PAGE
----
Saudi Aramco to invest in $7 B petchem project in South Korea
(Reuters) - Saudi Aramco said it plans to invest in a $7 B project to produce petrochemicals from crude oil at its South Korean affiliate S-Oil Corp's refining complex in the port city of Ulsan.
The project, named Shaheen, is the Saudi company's biggest investment in South Korea and will mark the first commercial use of Aramco and Lummus technology to produce chemicals from crude, Aramco said in a statement.
The construction of the complex, to produce up to 3.2 MMtpy of petrochemicals, will begin in 2023 and be completed by 2026, Aramco said. The chemicals-to-crude unit will have a capacity of 46,000 bpd while the capacity of the cracker unit is 1.8 MMtpy.
Saudi Aramco owns more than 60% of S-Oil.
On completion of the project, S-Oil's chemical yield, by volume, could almost double to 25%, Aramco said.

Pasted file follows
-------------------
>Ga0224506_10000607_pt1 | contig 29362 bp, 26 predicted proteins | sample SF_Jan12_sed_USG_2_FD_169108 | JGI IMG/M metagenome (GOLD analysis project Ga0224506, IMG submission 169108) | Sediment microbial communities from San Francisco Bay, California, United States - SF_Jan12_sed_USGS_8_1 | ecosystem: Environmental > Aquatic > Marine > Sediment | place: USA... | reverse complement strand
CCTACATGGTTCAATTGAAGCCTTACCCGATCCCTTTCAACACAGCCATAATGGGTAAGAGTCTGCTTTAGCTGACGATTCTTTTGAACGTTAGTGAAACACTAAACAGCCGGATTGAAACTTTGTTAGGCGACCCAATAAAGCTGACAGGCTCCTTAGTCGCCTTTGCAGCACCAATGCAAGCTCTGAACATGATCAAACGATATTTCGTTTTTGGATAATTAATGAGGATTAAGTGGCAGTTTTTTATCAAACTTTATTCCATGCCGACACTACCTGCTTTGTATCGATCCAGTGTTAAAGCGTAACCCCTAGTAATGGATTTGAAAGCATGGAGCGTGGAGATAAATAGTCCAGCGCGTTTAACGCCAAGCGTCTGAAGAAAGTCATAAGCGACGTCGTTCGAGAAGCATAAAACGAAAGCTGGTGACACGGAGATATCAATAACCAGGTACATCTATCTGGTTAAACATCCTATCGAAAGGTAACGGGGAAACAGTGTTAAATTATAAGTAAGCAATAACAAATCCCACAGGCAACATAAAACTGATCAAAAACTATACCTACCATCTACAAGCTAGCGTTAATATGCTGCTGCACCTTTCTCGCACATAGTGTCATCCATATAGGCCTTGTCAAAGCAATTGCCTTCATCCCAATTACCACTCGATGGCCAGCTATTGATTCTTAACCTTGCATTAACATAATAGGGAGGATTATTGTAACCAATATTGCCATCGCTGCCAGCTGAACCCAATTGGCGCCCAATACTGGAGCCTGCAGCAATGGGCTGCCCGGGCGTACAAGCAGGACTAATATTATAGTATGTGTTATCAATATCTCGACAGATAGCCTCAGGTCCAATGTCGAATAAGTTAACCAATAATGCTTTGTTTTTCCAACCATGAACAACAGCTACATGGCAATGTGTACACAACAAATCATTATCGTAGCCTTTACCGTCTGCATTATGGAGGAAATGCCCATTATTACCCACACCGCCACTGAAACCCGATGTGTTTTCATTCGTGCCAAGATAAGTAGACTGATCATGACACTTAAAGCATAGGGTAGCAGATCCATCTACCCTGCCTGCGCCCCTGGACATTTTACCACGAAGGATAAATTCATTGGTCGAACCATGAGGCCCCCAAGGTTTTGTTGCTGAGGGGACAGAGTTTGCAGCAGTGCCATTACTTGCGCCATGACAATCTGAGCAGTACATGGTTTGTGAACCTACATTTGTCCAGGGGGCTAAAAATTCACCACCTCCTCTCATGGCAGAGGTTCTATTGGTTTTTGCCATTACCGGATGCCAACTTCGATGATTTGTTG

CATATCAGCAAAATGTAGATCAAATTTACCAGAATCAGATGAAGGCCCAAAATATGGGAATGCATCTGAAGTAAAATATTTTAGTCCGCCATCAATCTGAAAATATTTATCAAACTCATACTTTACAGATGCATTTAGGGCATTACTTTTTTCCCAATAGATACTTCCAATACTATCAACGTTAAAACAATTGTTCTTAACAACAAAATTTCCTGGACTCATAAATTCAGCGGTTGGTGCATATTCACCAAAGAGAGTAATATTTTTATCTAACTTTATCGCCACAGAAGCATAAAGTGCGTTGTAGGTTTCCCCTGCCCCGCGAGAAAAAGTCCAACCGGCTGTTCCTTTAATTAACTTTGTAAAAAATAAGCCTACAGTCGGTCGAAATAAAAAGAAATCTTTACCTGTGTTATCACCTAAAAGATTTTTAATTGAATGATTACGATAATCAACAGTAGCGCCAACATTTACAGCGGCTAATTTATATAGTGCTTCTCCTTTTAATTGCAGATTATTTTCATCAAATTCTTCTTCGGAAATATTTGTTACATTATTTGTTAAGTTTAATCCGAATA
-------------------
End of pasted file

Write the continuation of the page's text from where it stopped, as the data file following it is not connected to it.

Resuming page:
Global petrochemical demand growth is "anticipated to accelerate, driven in part by rising consumption from Asia’s emerging economies," Chief Executive Amin Nasser said in the statement, which coincided with Saudi Arabian Crown Prince Mohammed bin Salman's visit to South Korea on Thursday.
Asia's petrochemical sector has faced headwinds this year as slower demand from China forced cracker operators to cut output.
"Eventually demand continues to grow ... you will at some point need a wave of petchems to meet that demand," Armaan Ashraf, global head of NGLs at consultancy FGE, said.
The project provides an outlet for Saudi oil while improving S-Oil's long-term competitiveness as gasoline demand is expected to decline as electric vehicle use increases, analysts said.
"The Shaheen project will increase chemical yields while reducing operating costs, thus making it more competitive especially in a low-margin environment," Refinitiv analyst Chua Sok Peng said.
The companies first signed a memorandum of understanding in 2019 for the Ulsan project, which was then valued at $6 B.
(Reporting by Joyce Lee; Additional reporting by Mohi Narayan and Trixie Yap; Editing by Christopher Cushing, Clarence Fernandez and Barbara Lewis)